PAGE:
the pures

by rachel yong


Jimmy Saguto felt the fatigue in his wrists. Even though all the action was taking place between his retinas and the screen, his wrists always had a way of embodying his stress.

The military in Zone 3 – or what the Pures liked to call “the bad part” – had just moved into its attack on Klammath.

“Everyone!” MB Davis demanded their attention. “As you’re seeing on the screens, Zone 3 has initiated its attack on Klammath, or Zone 2. This leaves the area where we are conducting our excavation – excuse me, evacuation – efforts completely defenseless and unattended. At this time we are calling the Invasive Defense Attack Unit into the area and stationing them on high alert. This is simply a precaution – we are preparing for the possibility of a Klammathian counterdefensive attack. You will see the IDA units near your workspace within the hour, but it should not hinder your evacuation efforts. That's it, back to your screens.”

Jimmy slowly swiveled back around in his chair, blinking once or twice to stretch out his vision and straighten up to the screen. Sixteen hours of the evacuation had him on the brink of his own consciousness. The mind-numbing images of dead kids had taken their toll. Every few minutes he’d had to peel back and remind himself to breathe, to swallow, to remember that this was just his job, not his life.

When he turned his attention back to the screen, he saw something that made him forget all of that. A teenage girl was picking her way furtively through the rubble. He spread his scan on her for a closer look. She had stringy blackish-brown hair and pale legs. Her ankles had weeks of dirt caked onto them, but she maintained a certain aura of purity about her. The jean jacket she wore had faded pink hearts stitched to the back that seemed to argue with the dark, fiery look in her eyes. The jacket seemed to tell a long, redemptive story about her life – a struggle to survive. Jimmy had never seen a girl like this before.

“Saguto!” Jimmy flicked the spheric away with his eyes and pulled up the nearest evacuee coordinates. MB Davis approached from a few monitors away. As she drew near, he stopped breathing altogether. By not reporting the sighting immediately, he had committed a breach of conduct serious enough to see him removed from the EIU for life.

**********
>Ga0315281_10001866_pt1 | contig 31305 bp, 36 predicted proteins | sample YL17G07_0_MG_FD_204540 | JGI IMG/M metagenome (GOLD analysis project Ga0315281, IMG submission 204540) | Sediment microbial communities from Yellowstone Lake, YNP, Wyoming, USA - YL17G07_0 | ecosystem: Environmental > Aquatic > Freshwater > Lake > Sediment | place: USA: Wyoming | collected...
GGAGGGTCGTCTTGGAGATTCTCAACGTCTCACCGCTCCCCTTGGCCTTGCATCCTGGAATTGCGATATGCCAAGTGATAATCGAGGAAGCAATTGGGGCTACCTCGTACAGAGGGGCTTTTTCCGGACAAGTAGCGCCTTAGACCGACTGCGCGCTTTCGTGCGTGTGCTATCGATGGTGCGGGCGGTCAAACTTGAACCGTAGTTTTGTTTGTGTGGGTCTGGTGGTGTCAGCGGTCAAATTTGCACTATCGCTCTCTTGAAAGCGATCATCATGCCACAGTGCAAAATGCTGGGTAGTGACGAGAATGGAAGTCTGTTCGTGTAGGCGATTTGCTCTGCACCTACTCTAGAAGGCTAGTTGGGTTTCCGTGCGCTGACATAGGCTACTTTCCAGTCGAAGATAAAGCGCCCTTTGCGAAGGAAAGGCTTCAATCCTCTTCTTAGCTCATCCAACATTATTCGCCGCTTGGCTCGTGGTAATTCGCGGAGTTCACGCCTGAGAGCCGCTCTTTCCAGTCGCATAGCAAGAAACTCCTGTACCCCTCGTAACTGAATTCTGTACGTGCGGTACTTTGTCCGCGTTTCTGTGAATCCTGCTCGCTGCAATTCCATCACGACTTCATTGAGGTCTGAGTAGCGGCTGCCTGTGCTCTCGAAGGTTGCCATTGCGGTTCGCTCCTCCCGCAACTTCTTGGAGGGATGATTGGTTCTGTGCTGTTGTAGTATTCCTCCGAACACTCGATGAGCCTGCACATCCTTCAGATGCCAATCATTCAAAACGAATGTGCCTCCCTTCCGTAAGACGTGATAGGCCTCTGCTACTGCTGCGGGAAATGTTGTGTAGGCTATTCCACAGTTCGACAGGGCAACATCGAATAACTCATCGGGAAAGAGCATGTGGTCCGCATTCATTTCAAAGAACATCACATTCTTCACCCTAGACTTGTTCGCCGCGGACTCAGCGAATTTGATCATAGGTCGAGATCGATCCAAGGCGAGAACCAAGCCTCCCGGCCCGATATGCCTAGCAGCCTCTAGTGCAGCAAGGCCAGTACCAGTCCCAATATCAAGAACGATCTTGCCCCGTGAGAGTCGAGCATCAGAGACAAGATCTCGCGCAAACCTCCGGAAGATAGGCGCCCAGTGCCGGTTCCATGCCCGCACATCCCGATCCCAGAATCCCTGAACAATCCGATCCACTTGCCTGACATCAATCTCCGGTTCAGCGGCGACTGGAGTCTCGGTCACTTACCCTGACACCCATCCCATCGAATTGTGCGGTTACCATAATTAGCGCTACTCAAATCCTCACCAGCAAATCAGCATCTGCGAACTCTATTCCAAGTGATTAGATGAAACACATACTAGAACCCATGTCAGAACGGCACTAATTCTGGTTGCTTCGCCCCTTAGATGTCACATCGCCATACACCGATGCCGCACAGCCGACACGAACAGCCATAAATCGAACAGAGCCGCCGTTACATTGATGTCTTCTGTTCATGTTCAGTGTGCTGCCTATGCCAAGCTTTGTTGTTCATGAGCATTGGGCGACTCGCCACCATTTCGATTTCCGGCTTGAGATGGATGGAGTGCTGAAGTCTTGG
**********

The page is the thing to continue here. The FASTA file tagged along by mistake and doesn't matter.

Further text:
MB Davis drew near. “How those wrists doing Saguto?”

“Good, ma’am. Good.” He was surprised she knew about his wrist problems.

“No more key mashing then?”

He realized she had no idea about his wrist problems. “No ma’am, no more key mashing.”

“Good.” She peered over his shoulder onto the screen. “agatha, these poor kids,” she said before continuing her patrol around the Tower.

As soon as her back was to him, Jimmy quickly pulled up the old spheric. His heart was racing; he felt like he hadn’t breathed for days.

The girl was gone. As he stared at the images, tracing over the rocks and broken steel for even a glimpse of her, his wrists froze. A tall, dirty-haired man wearing army fatigues and a thin shirt picked his way through the rubble along the same path the girl had been following. Something about the man was immediately honest. Were they together?

Suddenly, from behind him, “Saguto, report!”

“Yes ma’am, a Pure male has been spotted moving at coordinates two zero one, eight one seven at a speed of 2.2 milemeters per hour. Approximate build six mete four with three color hair and two color skin.” His wrists were practically rattling with fear.

“Any accompaniment?”

The thought of the girl flashed through his mind. “No, ma’am.”

“We'll have to burn him.” A sudden quiet passed through the Atrium. Nobody was breathing now. "Graves, send Invasive Defense the command."

“Ma’am?” Monitor Graves wavered.

“Now, Graves!"

The blood in Graves's face drained. “To burn him?”

MB Davis took two sharp strides to his desk. "So help me, Graves, that is an order." With one last look at his commander, Graves turned to his monitor and quietly spoke the order into his comm. MB Davis swiftly turned to address everyone. "Let me be very clear. There is a chain of command here, and if any one of you breaks that chain of command again, your time in the EIU will be immediately at its end. Now you are all equipped to understand the urgency of the situation facing us. This is the first time that the EIU – or any major body – has crossed into Pureside since the Divide. This mission was issued directly from MAN, and as a Class I mission, it came with very specific requirements around containment. Drones only, no humans. Any humans entering or leaving the premises must be burned." The grim line of her lips finally indicated some displeasure at this prospect. "May I also remind you that there is a very real domestic war approaching the area, and our ID attack unit is not in place. Which means that all of our units are currently at risk." She turned back to Graves and raised her voice to a command. "Is that understood Graves!"

Graves nodded slowly, dazed with rebuff. They all nodded.

Burn. The term had never been one Jimmy was fond of. When someone was burned, all of their memories were copied into a database and the originals were degraded. It had originally been conceived of as a way to rehabilitate criminals. The tabula rasa, the blank slate. The trouble was, burning typically induced a rather severe incapacitation. The Moderators were still said to be working on it. It was more of an art, than a science, and it was hardly a science. Over time it was used as a way to punish criminals, deter crime. Some said it was even being explored as an intelligence tactic. The fact was that even after decades of use and incremental development, 40% of burn victims died.